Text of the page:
For watercolor sketching, my favorite sketchbooks are still the Etchr Lab sketchbooks. But I also like to have a journal that’s mostly for writing and drawing. I want this journal to have smooth paper that’s easy to write on, and somewhat lighter-weight paper, so the journal can have more pages.
But there’s a trade-off: lighter paper that’s good for writing often can’t handle much water, even when it’s advertised as good for “light washes”. All lighter-weight paper will buckle more than regular watercolor paper, so I don’t fault a journal for that. But many drawing or writing journals have paper that either absorbs brushstrokes immediately, so you can’t blend at all, or they add so much sizing that the water sits up on top of the surface and runs all over. And in many cases, you dare not rework a wet area at all, or the paper will start to pill or soak through.
But I recently found some journals that are lovely to write in and really can take a light wash nicely: the ZenArt Dot Journals (if you like dots) and Artist’s Sketchbooks (if you prefer plain paper).
They are beautifully made, with durable covers, sewn bindings that open flat, acid-free 120 gsm paper, and extras like ribbon bookmarks, a pocket in the back and an elastic closure. (Alas, they do not come with a pen loop—so I buy adhesive pen loops and add my own.) Prices are similar to most other well-known dot journals (e.g. Rhodia or Leuchtturm).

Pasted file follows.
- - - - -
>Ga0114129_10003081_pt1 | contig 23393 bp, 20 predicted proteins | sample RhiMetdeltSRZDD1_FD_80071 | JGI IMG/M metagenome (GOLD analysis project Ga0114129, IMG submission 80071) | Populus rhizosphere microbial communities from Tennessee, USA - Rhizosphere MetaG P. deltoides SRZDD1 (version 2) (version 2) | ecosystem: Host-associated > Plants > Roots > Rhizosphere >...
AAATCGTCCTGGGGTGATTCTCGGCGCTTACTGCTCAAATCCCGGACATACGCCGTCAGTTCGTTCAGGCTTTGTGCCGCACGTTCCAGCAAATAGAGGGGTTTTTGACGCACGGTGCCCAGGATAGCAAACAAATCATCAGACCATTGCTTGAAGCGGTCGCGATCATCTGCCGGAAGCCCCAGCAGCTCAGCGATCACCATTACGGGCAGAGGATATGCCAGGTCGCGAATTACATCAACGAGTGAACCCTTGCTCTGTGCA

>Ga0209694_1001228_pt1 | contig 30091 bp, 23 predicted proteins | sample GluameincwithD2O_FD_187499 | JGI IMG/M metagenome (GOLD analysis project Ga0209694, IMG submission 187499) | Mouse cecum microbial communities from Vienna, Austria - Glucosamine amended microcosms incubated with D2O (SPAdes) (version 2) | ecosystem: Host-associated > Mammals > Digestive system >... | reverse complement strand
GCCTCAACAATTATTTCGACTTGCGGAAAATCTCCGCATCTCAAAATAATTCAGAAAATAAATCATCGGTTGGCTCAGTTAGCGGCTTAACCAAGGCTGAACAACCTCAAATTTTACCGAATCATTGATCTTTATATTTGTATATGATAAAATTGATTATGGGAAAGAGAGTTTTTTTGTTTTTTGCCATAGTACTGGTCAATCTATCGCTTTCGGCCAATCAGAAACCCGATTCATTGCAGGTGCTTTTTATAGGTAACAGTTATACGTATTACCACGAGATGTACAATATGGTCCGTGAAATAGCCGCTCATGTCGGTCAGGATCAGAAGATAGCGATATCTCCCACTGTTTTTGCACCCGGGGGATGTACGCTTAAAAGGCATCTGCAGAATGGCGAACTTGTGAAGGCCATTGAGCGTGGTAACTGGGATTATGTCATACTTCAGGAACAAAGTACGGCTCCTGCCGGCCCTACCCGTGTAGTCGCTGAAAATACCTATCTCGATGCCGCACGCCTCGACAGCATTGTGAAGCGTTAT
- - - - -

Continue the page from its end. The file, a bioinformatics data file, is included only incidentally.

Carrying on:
But the real reason I’m calling them to your attention is that the paper takes light washes better than any other writing journal I’ve tried. I’ve been using them for a while, and I’ve had good luck adding light washes in these journals, with minimal buckling and no bleed-through. But I’ve always been careful to use just a little water and not rework wet areas.
But earlier this week I decided to see just how much water I could add and how much I could abuse this paper before it started to pill or bleed through. I still don’t know the answer to that, because I got tired of messing with it before it started to fall apart on me.
I deliberately added more water than a “light wash”. Then I went back and purposely fiddled with things, drew on top of wet paper with a gel pen, added more water, fiddled some more. More water did mean more buckling (normal for all paper), but the surface never did start to pill or roughen and the water didn’t bleed through to the back. I’m sure it would eventually, but not without going way past any reasonable definition of a “light wash”.
Just to be clear, I’m not recommending these as your main watercolor sketchbook—I still think the Etchr Labs sketchbooks, or your own handmade sketchbooks, are best for that—but if you like to occasionally add some drawings or a little line-and-wash to your writing journal, these are a great option.
(BTW, this article was not written in exchange for free products or sponsorship or any other perks from ZenArt. I don’t get any sort of commission if you buy using links in this article. I don’t do paid product promotions, affiliate links, sponsorships or any other kinds of promotion-for-hire. I’m also not making any guarantees about performance. You might work differently and have a different experience. I’m just speaking as one artist to another about a product I happen to enjoy using. YMMV.)